“Much the most enjoyable of all races is a steamboat race… Two red-hot steamboats raging along, neck-and-neck, straining every nerve – that is to say, every rivet in the boilers – quaking and shaking and groaning from stem to stern, spouting white steam from the pipes, pouring black smoke from the chimneys, raining down sparks, parting the river into long breaks of hissing foam – this is sport that makes a body’s very liver curl with enjoyment. A horse race is pretty tame and colorless in comparison,” – Mark Twain, in Life on the Mississippi (1883).
Although he certainly had a flair for the dramatic, it is understandable why Samuel Clemens, more famously known as Mark Twain, looked back on steamboat races with such romantic fondness. With risks, rewards, high stakes, and glory aplenty, these races were not merely competitions between boats, but contests of personality between some of the most larger-than-life characters of the Steamboat Era. Indeed, few topics from this area of history remain so firmly ingrained in popular memory. Despite the grandiose and often romantic nature of steamboat racing, however, it was also a phenomenon very much grounded in practical economics, where the potential rewards went hand-in-hand with occasional catastrophe. This article will examine the history behind steamboat racing, from its origins in the early decades of the Steamboat Era through to the modern day. We hope you find it as fascinating a subject as we do!
River travel was one of the primary movers of people and goods in the early United States. Inland rivers served as important arteries for trade and transportation, and were essential to the country’s economic development and expansion. The widespread adoption of steam power in the early 19th century made river travel even more practical and, importantly, profitable. By the 1820s, steamboats were a common sight.
Competition between rival steamboat captains was fierce. Profit was their foremost concern, and there were many strategies for a boat’s owner to maximize their revenue and out-perform others. Chief among these was speed, for a fast boat was a profitable boat. People naturally wanted to travel and move goods on the fastest boat they could, making speed an important tool in attracting customers. This gave steamboat owners a huge incentive to let people know that their boat was the fastest on the river. Newspapers were filled with steamboat company advertisements, all hailing their boats as the fastest on the river. In this context, racing was all but inevitable.
Early steamboat races were informal affairs. Often, the captains of two boats finding themselves on the same stretch of river would spontaneously decide to race each other. They would order their engineer to tie down the safety valve, a device which was designed to relieve pressure above which the boilers could safely handle. Then, the captains would push their boats as fast as they could go in a race to a determined finish line, often the next landing on the river. To the victor went first pick of the landing’s cargo and passengers, a great benefit to a boat’s profitability and prestige.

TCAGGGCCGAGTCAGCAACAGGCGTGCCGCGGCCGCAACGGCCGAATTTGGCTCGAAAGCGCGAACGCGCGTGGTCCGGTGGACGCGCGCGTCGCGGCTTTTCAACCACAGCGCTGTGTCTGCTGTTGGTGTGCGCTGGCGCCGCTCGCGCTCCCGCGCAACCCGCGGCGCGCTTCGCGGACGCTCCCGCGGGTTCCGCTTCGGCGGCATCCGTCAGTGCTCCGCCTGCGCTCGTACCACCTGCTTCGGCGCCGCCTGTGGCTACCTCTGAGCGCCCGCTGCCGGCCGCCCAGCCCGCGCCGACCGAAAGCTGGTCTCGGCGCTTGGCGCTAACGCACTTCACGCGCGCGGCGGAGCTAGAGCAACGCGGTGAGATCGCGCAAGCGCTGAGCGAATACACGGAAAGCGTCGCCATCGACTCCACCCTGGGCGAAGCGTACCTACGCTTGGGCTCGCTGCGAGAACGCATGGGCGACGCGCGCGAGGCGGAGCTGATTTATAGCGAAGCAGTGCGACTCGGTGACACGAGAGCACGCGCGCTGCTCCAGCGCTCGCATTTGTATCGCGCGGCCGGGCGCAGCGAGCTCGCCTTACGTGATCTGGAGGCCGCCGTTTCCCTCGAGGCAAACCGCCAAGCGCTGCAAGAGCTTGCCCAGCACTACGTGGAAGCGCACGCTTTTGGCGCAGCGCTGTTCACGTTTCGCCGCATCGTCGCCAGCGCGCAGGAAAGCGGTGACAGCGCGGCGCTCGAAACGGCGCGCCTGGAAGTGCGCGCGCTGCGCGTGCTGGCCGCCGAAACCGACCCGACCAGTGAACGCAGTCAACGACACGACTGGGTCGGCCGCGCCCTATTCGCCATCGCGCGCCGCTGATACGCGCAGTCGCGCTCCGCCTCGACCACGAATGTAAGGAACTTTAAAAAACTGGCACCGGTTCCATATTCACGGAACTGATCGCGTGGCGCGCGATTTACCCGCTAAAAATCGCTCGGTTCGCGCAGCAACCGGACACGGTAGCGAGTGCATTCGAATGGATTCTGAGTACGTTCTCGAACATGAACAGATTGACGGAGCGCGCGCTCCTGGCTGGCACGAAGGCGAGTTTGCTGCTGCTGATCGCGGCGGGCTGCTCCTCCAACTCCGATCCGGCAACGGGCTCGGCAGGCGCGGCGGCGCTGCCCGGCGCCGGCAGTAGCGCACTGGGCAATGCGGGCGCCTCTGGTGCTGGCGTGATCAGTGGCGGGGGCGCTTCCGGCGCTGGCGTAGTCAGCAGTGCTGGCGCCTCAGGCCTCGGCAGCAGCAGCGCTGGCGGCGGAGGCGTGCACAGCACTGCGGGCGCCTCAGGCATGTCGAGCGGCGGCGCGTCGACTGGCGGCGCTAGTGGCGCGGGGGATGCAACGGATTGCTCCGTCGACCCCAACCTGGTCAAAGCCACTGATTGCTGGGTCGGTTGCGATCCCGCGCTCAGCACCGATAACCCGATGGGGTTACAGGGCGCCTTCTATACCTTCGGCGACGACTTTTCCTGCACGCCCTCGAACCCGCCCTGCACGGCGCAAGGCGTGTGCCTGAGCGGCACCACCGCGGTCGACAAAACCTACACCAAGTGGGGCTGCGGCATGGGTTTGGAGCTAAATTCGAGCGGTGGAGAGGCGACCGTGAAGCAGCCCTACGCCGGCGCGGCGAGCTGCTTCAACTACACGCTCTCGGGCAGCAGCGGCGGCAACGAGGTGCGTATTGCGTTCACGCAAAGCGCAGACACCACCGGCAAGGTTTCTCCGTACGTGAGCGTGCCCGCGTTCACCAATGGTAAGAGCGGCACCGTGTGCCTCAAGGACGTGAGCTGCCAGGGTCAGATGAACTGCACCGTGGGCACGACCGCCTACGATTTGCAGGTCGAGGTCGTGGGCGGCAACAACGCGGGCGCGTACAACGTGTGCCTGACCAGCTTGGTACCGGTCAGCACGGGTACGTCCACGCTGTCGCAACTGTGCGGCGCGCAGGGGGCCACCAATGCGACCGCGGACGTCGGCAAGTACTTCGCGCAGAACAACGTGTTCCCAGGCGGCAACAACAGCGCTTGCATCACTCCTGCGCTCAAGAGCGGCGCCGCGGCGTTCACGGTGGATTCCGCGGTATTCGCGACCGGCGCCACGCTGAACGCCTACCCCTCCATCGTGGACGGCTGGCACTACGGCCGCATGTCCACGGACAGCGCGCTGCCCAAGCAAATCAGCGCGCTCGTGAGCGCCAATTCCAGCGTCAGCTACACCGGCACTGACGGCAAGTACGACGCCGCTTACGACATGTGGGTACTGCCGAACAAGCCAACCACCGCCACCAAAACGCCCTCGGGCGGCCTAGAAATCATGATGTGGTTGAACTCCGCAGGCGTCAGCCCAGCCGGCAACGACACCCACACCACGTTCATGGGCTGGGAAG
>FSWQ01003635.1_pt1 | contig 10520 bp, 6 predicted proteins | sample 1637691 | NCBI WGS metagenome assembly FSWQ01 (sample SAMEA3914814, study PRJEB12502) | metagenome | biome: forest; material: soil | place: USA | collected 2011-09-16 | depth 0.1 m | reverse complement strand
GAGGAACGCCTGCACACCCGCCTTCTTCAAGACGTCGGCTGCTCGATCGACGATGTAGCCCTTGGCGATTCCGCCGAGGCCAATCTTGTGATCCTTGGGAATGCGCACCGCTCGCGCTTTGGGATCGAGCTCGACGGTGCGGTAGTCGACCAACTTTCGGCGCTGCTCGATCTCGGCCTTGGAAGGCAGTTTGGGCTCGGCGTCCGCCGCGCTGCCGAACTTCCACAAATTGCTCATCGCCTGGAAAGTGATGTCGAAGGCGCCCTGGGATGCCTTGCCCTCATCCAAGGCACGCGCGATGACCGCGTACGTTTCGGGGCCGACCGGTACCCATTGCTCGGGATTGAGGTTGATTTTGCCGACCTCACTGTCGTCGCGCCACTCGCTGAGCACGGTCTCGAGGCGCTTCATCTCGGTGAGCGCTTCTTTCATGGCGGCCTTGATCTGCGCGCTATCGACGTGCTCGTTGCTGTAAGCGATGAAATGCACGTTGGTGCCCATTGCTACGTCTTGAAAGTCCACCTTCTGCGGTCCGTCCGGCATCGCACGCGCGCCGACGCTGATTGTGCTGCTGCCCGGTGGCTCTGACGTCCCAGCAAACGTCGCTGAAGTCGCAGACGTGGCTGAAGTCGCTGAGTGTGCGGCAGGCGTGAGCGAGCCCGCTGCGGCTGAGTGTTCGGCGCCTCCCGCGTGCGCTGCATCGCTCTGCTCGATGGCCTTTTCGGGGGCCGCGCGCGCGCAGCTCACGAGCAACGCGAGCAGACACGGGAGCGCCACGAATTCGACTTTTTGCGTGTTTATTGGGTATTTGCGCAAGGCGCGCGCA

With great reward came great risk, however. Steamboat racing, especially in the early days of the 1830s and 1840s, was a dangerous sport. Captains and pilots in pursuit of winning a race or setting a new speed record pushed the limits of what their boats could do, and safety was often of secondary concern. Collisions were common during races, as were groundings and snags, but boiler explosions were the biggest danger. Racing placed great stress on a boats’ mechanical components, degrading the quality of the metal in the boilers much faster than occurred through normal use. This was compounded by some captains’ fondness for ignoring safety measures and putting their boats’ boilers under dangerous amounts of steam pressure. All of this created an environment with a higher-than-average chance of explosion.
The results of such explosions were often catastrophic. The explosion of the steamer Moselle on April 25th, 1838, for example, killed more than 130 of the roughly 280 people aboard. Many explosions were even worse. Although Moselle was not racing at the time of her explosion, an investigation into the disaster blamed it on the poor condition of her boilers as a result of unsafe racing and speed practices. Tragedies like the Moselle explosion demanded action, and Congress passed two major Steamboat Acts in 1838 and 1852 regulating river safety. Measures such as the creation of a steamboat inspection service, the licensing of boats, pilots, and engineers, and legal punishments for negligence all helped reduce the risk of disaster. By the 1860s, boiler explosions as a result of racing were significantly less frequent.
Despite the potential dangers, racing always remained popular. Over time, some races developed from ad hoc challenges into more formal contests. Although spontaneous racing remained more common, pre-planned races attracted by far the most attention. In well-publicized and much-anticipated events, Captains pitted their steamers against each other to determine which boat could achieve the fastest time between cities. Wealthy citizens commonly wagered large amounts of money on these races, sometimes as much as $10,000 for the most well-known boats. Steamboat races were some of the major cultural events of their day, complete with pageantry and fanfare befitting the occasion.
For decades, there was a near-obsession among steamboat captains for setting speed records. Captains were keenly aware of their boat’s reputation, as their own identity was closely linked to that of their vessel. Traditionally, a boat which won a race or set a new speed record received a set of antlers in commemoration of the achievement. Few symbols during the Steamboat Era were more prestigious than a steamboat which “held the horns”. (On the Upper Mississippi above St. Louis, however, a broom symbolizing a “clean sweep” of the river was the mark of the fastest boats). The captains of many of these boats became genuine celebrities, and names like John Cannon and Tom Leathers were well-known up and down the inland rivers. Indeed, the rivalry between these two men led to possibly the greatest steamboat race of them all.